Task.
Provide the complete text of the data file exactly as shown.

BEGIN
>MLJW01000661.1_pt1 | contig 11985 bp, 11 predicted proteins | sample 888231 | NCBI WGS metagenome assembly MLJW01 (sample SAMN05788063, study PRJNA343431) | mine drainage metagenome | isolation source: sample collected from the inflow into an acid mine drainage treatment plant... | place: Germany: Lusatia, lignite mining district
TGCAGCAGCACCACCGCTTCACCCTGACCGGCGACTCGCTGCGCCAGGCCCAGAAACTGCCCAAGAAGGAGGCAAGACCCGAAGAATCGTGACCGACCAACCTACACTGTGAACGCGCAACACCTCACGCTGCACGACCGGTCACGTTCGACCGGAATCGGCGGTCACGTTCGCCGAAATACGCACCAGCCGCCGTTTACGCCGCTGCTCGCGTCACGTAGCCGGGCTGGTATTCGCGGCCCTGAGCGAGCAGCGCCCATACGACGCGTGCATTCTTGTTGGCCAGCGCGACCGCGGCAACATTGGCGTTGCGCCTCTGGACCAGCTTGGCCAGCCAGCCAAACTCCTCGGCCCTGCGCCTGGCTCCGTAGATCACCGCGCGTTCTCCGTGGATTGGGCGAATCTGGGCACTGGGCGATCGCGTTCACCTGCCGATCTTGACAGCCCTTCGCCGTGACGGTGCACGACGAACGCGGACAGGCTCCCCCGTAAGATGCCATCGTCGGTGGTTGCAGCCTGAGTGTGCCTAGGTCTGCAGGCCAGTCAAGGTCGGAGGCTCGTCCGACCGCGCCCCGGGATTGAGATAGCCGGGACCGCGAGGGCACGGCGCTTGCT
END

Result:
>MLJW01000661.1_pt1 | contig 11985 bp, 11 predicted proteins | sample 888231 | NCBI WGS metagenome assembly MLJW01 (sample SAMN05788063, study PRJNA343431) | mine drainage metagenome | isolation source: sample collected from the inflow into an acid mine drainage treatment plant... | place: Germany: Lusatia, lignite mining district
TGCAGCAGCACCACCGCTTCACCCTGACCGGCGACTCGCTGCGCCAGGCCCAGAAACTGCCCAAGAAGGAGGCAAGACCCGAAGAATCGTGACCGACCAACCTACACTGTGAACGCGCAACACCTCACGCTGCACGACCGGTCACGTTCGACCGGAATCGGCGGTCACGTTCGCCGAAATACGCACCAGCCGCCGTTTACGCCGCTGCTCGCGTCACGTAGCCGGGCTGGTATTCGCGGCCCTGAGCGAGCAGCGCCCATACGACGCGTGCATTCTTGTTGGCCAGCGCGACCGCGGCAACATTGGCGTTGCGCCTCTGGACCAGCTTGGCCAGCCAGCCAAACTCCTCGGCCCTGCGCCTGGCTCCGTAGATCACCGCGCGTTCTCCGTGGATTGGGCGAATCTGGGCACTGGGCGATCGCGTTCACCTGCCGATCTTGACAGCCCTTCGCCGTGACGGTGCACGACGAACGCGGACAGGCTCCCCCGTAAGATGCCATCGTCGGTGGTTGCAGCCTGAGTGTGCCTAGGTCTGCAGGCCAGTCAAGGTCGGAGGCTCGTCCGACCGCGCCCCGGGATTGAGATAGCCGGGACCGCGAGGGCACGGCGCTTGCT